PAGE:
The variations found within aged pu’er fascinate tea aficionados, which is why raw pu’er “cakes” can sell for tens or even hundreds of thousands of dollars.
Gyokuro is a fine Japanese green tea that boasts extraordinary qualities, yet remains accessible and affordable for people of ordinary means.
The name translates to “jewel dew” or “jade dew” in reference to the pale green infusion.
Thanks to a high l-theanine content from shading the green tea leaves, gyokuro is very calming, with an umami flavor.
For best results, brew gyokuro at lower temperatures than other green teas, with higher concentrations of tea (as much as 1-2 grams per ounce of hot water).
Sencha is a broad category of Japanese tea. In fact, it’s the most popular tea in Japan.
Some varieties of sencha (such as shincha or first flush green tea) are considered deluxe, while others are rather commonplace.
It’s certainly not the rarest or most expensive, but many tea lovers believe that sencha is one of the best teas for daily enjoyment.
Because sencha is gently steamed prior to rolling, it’s one of the freshest-tasting green teas. People describe the tasting notes as vegetal, grassy, and reminiscent of seaweed.
For people who don’t enjoy the savory taste of gyokuro or the grassy flavor of sencha, Dragonwell is another premium-yet-affordable tea to check out.
Also called Longjing, this variety from Hangzhou in Zhejiang Province is one of China’s most famous green teas.
Tea-makers shape or pan-fire Dragonwell in a hot wok, giving the leaves a distinctive flat shape.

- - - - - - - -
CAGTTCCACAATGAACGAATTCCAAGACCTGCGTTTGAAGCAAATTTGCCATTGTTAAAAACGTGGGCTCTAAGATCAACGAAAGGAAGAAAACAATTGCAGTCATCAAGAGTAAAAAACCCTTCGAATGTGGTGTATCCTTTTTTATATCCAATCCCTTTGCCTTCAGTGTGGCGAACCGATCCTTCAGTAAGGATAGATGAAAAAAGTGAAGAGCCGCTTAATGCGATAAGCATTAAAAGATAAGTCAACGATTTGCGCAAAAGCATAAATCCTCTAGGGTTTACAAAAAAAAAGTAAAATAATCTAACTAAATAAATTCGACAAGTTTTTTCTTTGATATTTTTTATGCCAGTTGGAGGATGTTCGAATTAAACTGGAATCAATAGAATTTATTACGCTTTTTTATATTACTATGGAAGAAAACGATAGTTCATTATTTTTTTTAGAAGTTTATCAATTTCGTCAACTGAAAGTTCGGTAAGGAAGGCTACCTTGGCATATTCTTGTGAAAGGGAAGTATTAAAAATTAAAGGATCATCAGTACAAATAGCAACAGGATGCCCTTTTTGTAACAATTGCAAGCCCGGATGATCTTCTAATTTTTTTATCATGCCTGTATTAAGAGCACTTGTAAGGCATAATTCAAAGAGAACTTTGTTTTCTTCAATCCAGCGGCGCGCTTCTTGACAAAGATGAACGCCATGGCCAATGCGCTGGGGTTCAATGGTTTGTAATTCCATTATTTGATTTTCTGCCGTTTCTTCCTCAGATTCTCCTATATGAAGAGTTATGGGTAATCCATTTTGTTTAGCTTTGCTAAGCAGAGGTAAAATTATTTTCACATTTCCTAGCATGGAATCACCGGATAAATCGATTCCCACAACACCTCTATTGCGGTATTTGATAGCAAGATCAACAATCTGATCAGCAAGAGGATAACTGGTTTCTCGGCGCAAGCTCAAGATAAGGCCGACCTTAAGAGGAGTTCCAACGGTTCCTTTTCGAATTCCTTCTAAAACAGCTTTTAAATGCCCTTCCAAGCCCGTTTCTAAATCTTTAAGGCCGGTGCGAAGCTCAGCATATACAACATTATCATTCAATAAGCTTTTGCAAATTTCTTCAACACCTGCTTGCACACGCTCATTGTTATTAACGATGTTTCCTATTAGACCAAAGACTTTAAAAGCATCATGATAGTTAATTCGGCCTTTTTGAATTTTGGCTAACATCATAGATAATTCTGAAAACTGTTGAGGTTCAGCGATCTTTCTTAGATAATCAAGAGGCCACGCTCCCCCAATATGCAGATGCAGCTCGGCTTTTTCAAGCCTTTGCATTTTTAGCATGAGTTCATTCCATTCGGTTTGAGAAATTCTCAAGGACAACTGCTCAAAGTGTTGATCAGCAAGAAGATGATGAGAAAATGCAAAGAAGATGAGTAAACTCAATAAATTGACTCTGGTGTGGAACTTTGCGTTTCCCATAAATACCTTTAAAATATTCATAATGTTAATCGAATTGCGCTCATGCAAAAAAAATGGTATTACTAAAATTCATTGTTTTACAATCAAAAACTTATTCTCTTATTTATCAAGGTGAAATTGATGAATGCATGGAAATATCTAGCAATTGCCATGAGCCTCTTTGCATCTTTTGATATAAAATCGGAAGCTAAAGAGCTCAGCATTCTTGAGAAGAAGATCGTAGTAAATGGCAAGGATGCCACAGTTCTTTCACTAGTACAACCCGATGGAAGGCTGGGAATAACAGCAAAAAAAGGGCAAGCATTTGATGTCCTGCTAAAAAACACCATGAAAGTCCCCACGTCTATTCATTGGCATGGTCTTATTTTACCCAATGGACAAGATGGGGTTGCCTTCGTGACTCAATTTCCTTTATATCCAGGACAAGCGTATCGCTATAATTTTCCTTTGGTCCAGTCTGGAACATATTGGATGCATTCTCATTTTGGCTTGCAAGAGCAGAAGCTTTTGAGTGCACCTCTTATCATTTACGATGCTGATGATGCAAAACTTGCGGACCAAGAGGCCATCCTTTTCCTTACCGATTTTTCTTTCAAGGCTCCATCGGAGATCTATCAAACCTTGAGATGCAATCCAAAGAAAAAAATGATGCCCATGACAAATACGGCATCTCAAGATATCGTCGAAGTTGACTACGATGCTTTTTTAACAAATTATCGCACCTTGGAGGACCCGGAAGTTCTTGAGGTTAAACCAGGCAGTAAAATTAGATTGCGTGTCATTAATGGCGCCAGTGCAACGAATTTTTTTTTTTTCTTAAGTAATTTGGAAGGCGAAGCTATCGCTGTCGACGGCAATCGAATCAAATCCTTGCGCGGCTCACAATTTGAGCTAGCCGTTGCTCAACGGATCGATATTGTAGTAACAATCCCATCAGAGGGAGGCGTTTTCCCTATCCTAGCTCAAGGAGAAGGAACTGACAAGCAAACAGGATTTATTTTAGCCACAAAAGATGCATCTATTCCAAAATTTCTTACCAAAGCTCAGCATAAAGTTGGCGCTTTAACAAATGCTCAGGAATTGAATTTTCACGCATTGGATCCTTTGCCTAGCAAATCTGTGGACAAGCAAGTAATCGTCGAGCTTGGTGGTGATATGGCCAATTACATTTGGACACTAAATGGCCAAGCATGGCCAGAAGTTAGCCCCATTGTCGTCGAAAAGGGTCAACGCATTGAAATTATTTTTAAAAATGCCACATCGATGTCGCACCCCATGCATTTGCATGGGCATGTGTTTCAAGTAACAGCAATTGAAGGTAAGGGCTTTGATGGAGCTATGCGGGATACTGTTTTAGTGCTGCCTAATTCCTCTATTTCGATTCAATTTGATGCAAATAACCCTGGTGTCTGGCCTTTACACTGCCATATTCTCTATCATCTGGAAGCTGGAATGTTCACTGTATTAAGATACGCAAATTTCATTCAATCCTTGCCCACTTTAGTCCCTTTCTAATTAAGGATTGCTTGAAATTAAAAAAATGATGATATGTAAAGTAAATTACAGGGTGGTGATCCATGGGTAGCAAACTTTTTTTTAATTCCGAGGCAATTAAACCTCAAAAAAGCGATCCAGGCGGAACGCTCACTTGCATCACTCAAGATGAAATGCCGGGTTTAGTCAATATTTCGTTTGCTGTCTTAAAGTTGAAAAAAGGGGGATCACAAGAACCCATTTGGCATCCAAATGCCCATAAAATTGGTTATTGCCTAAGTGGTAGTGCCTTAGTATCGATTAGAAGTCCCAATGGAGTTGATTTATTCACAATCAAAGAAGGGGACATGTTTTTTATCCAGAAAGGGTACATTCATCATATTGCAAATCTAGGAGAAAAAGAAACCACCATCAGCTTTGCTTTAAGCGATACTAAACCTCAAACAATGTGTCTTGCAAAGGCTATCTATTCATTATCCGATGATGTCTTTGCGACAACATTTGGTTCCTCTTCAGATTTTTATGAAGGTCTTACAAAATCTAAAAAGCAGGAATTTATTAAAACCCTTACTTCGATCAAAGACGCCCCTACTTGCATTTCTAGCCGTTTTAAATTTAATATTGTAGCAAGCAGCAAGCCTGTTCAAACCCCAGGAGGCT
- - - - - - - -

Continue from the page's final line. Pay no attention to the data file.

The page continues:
You’ll find a cup of Dragonwell is satisfying, balanced, buttery, and toasty, with an astringent finish.
Benefits of Tea
As a bonus, drinking tea actually goes far beyond mere enjoyment. Tea contains polyphenols, which are antioxidants (also known as catechins, EGCG, theaflavins and flavonoids). These antioxidants help your body fight against free radicals and the oxidative stress they can cause.
What that means for you? Tea can help support heart health, healthy brain function, and even support a healthy immune system too. Tea is commonly used to help support healthy weight management too, as it’s thought to support a healthy rate of fat burning as well as promote satiety.
Ultimately, you shouldn’t take anyone’s word for the best tea (not even that of a tea company!). Tea appreciation is not a popularity contest.
Even if tea drinkers could agree about the best types of tea, there are too many fine and rare teas around the world to fit on a single list. Even in this article, we’ve only covered “true teas” – which don’t include flavorful herbal tea like rooibos, chamomile or mint tea.
One of the most beautiful aspects of tea is that you can decide for yourself which varieties you love best. And you may have different go-to’s for your iced tea, afternoon tea, or caffeine-free tea. (Fair warning, once you start exploring, you may find yourself with quite a stash!)
To discover which cup of tea tastes the best to you, you’ll need to try teas from all around the world, being sure to focus on loose-leaf, mold- and pesticide-free organic tea varieties. A fun way to find and discover the best tea brands might be to visit tea shops or a teahouse! Of course, we’re partial to the quality, purity and convenience of tea crystals…